July 13, 2015 - Marriage

Marriage counselors, some of them proposing to be Christians, place more importance on assigning blame and assessing penalties than understanding the root of the problem. 

Couple sitting of the couch having problems in their relationship

When there are difficulties in a marriage, one or the other in the couple is assumed to be at fault. This is a dangerous and ill-conceived starting point.

The idea of keeping a scorecard of shortcomings, misbehavior and disappointments is far from scriptural. In group counseling sessions that I have recently reviewed, pet peeves and idiosyncrasies are laid bare for others to view and pass judgment. The result is a polarized room, usually with men on one side and women on the other. That alone should send up warning flares.

According to God’s Word we are not to keep a running tally to use as ammunition against our spouse weekly, daily – or ever. Initially it may seem harmless—even silly to criticize this practice, but the issue is too important to ignore.

It would appear from what we read in the Bible that we are to accept—completely accept the faults of others and even bear one another’s burdens. If that is true of friendship, it is certainly true in marriage. Since marriage is a reflection of Christ’s union with His bride the Church, by His example, it is to be the most forgiving of all human relationships.

Any couple desiring the most stable, intimate, romantic marriage possible must make some tough decisions and take a stand—for their own good. This isn’t popular in a society that revels in poking fun at husband-wife relationships, and applauds criticizing spouses as if it were the gold standard.

The habit of belittling one’s spouse may be difficult for some to change, but it is that it is absolutely necessary to do so. Here are some important beginning steps:

  • Don’t point out his/her faults to others
    • This is especially difficult when those imperfections are blatant, or when others around us are bashing their spouse and we have a better story. But as we refuse to complain to others about our husbands and wives, we gain strength to do better. We are made that way, and it works. Starting is the hardest part.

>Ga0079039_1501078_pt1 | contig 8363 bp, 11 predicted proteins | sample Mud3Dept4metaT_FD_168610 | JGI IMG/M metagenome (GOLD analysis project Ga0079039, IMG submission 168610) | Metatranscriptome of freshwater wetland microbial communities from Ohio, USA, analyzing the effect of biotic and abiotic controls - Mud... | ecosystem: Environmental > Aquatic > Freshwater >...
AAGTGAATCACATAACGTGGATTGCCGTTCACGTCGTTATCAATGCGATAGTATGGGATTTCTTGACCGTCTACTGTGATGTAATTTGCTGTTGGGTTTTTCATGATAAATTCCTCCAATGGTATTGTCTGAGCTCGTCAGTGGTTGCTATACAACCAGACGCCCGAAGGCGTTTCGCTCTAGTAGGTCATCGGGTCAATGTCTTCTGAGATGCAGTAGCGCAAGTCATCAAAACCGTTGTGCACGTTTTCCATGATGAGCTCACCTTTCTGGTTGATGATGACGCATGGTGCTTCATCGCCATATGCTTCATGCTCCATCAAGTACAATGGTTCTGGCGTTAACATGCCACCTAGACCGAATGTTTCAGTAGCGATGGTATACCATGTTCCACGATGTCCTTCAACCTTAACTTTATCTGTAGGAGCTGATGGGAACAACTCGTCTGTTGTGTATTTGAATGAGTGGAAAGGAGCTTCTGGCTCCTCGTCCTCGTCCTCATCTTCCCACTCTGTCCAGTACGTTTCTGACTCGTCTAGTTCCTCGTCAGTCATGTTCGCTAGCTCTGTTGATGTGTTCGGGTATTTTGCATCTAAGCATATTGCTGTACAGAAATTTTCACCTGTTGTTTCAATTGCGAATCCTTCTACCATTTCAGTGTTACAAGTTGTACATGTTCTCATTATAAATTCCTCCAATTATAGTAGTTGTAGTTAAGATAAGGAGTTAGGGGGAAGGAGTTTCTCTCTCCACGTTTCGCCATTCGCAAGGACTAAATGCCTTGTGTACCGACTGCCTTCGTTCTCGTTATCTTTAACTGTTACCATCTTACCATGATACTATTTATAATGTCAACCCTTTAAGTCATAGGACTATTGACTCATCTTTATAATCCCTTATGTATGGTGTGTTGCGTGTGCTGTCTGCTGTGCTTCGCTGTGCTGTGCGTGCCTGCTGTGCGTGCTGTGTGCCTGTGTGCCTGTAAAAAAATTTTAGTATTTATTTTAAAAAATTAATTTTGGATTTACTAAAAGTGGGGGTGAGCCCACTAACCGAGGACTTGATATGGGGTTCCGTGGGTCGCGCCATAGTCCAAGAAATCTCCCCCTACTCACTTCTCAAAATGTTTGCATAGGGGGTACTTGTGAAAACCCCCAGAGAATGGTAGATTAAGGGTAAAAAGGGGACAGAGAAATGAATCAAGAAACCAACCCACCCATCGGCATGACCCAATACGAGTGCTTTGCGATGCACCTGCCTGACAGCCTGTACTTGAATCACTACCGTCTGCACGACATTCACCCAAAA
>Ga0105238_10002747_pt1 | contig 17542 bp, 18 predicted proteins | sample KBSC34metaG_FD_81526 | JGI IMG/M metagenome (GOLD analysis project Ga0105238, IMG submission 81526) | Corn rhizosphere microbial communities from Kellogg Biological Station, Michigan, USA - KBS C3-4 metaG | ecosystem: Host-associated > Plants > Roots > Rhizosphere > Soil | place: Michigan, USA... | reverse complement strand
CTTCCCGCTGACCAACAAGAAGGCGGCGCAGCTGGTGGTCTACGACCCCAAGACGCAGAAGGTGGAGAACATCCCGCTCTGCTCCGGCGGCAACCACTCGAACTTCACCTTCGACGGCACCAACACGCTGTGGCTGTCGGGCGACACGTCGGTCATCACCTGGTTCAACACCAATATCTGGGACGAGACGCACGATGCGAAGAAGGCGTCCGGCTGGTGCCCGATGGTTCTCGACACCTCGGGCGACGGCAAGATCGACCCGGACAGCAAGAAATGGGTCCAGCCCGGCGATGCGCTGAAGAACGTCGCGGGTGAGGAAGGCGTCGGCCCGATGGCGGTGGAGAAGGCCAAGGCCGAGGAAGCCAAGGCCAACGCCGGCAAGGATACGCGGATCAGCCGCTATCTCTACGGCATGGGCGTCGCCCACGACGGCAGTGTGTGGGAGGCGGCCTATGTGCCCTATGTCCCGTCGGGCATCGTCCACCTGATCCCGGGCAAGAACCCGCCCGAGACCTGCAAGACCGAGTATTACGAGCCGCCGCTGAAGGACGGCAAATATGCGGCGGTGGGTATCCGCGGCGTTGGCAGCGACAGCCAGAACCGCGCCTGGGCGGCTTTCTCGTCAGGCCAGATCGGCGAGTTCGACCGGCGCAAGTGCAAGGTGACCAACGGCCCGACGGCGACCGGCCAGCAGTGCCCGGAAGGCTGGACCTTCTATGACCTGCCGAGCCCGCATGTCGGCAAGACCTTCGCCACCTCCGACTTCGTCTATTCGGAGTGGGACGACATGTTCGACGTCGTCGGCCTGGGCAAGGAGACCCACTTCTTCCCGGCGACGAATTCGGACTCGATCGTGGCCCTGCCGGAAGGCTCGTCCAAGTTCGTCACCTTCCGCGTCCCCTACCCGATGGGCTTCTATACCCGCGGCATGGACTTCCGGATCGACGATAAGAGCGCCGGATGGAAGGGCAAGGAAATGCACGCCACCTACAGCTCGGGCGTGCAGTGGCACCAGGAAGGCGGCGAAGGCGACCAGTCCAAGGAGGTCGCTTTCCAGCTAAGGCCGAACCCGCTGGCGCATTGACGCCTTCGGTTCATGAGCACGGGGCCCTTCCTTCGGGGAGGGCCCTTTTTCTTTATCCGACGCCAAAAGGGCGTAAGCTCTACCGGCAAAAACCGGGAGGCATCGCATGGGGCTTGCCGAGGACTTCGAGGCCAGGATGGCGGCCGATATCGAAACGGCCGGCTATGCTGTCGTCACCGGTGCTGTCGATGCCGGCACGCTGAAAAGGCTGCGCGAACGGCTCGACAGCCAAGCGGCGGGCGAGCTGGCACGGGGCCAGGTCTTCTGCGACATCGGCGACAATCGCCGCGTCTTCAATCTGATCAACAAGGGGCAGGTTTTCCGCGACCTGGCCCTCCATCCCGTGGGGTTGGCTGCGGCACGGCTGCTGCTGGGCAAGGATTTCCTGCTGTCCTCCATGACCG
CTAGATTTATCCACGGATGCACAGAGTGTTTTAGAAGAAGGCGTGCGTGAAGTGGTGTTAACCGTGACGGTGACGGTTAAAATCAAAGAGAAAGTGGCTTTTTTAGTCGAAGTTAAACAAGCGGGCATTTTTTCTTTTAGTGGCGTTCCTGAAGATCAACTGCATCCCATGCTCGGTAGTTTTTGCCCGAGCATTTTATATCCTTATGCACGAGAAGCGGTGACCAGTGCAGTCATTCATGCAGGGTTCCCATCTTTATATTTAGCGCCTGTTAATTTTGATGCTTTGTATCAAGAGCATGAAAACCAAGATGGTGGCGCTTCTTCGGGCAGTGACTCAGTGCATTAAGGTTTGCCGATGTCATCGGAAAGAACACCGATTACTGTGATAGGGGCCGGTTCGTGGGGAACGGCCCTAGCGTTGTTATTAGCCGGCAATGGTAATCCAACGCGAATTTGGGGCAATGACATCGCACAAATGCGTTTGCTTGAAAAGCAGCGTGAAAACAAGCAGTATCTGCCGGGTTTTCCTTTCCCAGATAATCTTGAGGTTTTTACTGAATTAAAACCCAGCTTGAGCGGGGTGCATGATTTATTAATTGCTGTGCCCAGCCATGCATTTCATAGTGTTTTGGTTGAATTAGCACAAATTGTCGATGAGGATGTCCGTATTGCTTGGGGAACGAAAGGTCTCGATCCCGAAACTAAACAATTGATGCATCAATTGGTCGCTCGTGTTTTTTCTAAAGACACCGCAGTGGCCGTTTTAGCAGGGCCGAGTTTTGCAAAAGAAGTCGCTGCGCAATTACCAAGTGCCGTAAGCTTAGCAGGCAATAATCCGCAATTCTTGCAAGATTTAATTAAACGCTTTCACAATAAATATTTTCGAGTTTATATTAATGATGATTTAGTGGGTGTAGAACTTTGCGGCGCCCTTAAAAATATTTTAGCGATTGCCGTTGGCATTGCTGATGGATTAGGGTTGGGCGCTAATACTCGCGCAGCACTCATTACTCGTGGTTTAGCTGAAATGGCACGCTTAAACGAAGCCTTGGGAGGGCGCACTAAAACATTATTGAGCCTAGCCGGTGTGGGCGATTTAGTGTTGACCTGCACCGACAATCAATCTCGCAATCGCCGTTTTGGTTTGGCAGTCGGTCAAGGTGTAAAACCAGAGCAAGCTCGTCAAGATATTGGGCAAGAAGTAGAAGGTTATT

• Don’t fume over his/her faults to yourself
    • When we replay imperfections about our spouse over and over in our minds, it begins to take on a life of it’s own. Before long, it has more power over us than we have over it. The result is intolerance—a declared enemy of marriage.
  • Build your spouse up to others
    • There is nothing that will stop a negative pattern faster than reversing it in our own minds. Building up our spouse is fully scriptural, which means it’s God’s will.
      • Ephesians 4:29 states Do not let any unwholesome talk come out of your mouths, but only what is helpful for building others up according to their needs, that it may benefit those who listen.

The most important thing to remember is that God has given us the spouse we have. We are to pour our lives into our husbands and wives, and experience the freedom we begin to enjoy as a result of our obedience. This is not for the faint of heart—it is for those who refuse to settle for less.

Regardless of the philosophy by which we live, we must measure it on God’s scale now—because He will measure it later.

If you want to get out of a bad marriage, you can. But it doesn’t happen by getting rid of your spouse–it happens by getting rid of the bad.